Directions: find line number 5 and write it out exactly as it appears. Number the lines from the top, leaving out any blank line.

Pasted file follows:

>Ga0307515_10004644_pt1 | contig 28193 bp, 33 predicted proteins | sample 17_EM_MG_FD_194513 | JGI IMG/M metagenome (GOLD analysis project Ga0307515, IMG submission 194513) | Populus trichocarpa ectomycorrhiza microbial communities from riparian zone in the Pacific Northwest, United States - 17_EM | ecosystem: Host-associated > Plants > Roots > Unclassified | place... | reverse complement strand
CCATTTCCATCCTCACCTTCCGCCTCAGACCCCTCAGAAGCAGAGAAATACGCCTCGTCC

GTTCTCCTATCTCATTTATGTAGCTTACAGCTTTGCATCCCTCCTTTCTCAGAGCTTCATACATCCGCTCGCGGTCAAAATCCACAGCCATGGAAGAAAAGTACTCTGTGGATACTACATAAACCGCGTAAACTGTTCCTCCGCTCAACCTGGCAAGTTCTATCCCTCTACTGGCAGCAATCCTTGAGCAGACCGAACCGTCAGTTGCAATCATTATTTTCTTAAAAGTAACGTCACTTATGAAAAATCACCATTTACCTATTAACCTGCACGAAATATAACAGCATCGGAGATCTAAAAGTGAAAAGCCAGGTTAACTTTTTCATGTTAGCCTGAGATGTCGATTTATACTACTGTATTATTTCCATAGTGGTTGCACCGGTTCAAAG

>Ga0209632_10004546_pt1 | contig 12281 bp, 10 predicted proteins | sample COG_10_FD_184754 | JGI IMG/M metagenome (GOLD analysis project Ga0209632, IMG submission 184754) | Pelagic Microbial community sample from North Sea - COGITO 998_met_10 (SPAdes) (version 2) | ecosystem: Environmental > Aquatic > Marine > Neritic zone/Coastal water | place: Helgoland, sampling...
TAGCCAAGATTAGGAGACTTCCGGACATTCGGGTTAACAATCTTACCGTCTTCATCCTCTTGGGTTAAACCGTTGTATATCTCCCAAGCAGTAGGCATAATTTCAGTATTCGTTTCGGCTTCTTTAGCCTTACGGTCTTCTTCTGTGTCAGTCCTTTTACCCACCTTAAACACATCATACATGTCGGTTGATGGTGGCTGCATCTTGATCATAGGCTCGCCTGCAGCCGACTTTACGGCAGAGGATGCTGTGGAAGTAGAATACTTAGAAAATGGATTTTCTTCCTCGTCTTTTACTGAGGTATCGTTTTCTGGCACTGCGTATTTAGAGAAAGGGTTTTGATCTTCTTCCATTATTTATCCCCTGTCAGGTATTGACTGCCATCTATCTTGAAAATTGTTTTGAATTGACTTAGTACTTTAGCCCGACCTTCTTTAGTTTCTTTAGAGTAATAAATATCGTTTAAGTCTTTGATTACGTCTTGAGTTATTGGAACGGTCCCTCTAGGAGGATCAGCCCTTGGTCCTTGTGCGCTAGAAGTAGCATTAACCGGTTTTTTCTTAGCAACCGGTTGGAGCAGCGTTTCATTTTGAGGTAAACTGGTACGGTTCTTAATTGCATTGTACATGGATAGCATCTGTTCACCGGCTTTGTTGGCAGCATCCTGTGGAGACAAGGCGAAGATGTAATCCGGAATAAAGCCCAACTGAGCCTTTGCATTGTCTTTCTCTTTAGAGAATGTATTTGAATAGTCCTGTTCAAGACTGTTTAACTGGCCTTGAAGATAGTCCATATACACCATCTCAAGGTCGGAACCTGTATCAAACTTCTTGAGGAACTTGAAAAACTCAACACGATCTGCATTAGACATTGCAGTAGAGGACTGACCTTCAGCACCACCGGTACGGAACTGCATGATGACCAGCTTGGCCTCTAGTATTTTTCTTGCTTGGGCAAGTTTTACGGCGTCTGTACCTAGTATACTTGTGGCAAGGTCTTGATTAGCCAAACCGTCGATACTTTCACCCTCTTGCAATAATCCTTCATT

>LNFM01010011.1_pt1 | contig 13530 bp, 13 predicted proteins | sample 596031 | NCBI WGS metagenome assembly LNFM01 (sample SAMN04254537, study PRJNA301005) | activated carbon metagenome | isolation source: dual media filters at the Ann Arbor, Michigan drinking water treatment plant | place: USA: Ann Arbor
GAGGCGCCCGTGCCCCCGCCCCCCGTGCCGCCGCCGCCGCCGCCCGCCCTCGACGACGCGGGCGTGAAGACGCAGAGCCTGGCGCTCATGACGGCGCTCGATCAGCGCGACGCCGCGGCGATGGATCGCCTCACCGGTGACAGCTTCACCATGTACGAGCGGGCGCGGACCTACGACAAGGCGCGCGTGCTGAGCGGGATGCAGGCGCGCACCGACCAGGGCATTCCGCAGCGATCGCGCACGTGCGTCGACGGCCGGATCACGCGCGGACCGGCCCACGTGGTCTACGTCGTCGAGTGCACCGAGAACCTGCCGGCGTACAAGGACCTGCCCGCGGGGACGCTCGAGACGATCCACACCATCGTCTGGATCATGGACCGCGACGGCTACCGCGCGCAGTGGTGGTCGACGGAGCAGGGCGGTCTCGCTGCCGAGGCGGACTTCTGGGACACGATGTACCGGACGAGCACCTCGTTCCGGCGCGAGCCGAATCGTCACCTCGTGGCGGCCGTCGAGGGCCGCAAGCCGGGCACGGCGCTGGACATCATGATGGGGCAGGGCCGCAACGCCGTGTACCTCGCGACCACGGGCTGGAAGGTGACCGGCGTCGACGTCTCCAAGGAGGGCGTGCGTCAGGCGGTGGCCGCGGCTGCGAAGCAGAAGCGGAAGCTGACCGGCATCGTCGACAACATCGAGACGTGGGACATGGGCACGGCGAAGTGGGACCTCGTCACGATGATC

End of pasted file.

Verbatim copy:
TAGCCAAGATTAGGAGACTTCCGGACATTCGGGTTAACAATCTTACCGTCTTCATCCTCTTGGGTTAAACCGTTGTATATCTCCCAAGCAGTAGGCATAATTTCAGTATTCGTTTCGGCTTCTTTAGCCTTACGGTCTTCTTCTGTGTCAGTCCTTTTACCCACCTTAAACACATCATACATGTCGGTTGATGGTGGCTGCATCTTGATCATAGGCTCGCCTGCAGCCGACTTTACGGCAGAGGATGCTGTGGAAGTAGAATACTTAGAAAATGGATTTTCTTCCTCGTCTTTTACTGAGGTATCGTTTTCTGGCACTGCGTATTTAGAGAAAGGGTTTTGATCTTCTTCCATTATTTATCCCCTGTCAGGTATTGACTGCCATCTATCTTGAAAATTGTTTTGAATTGACTTAGTACTTTAGCCCGACCTTCTTTAGTTTCTTTAGAGTAATAAATATCGTTTAAGTCTTTGATTACGTCTTGAGTTATTGGAACGGTCCCTCTAGGAGGATCAGCCCTTGGTCCTTGTGCGCTAGAAGTAGCATTAACCGGTTTTTTCTTAGCAACCGGTTGGAGCAGCGTTTCATTTTGAGGTAAACTGGTACGGTTCTTAATTGCATTGTACATGGATAGCATCTGTTCACCGGCTTTGTTGGCAGCATCCTGTGGAGACAAGGCGAAGATGTAATCCGGAATAAAGCCCAACTGAGCCTTTGCATTGTCTTTCTCTTTAGAGAATGTATTTGAATAGTCCTGTTCAAGACTGTTTAACTGGCCTTGAAGATAGTCCATATACACCATCTCAAGGTCGGAACCTGTATCAAACTTCTTGAGGAACTTGAAAAACTCAACACGATCTGCATTAGACATTGCAGTAGAGGACTGACCTTCAGCACCACCGGTACGGAACTGCATGATGACCAGCTTGGCCTCTAGTATTTTTCTTGCTTGGGCAAGTTTTACGGCGTCTGTACCTAGTATACTTGTGGCAAGGTCTTGATTAGCCAAACCGTCGATACTTTCACCCTCTTGCAATAATCCTTCATT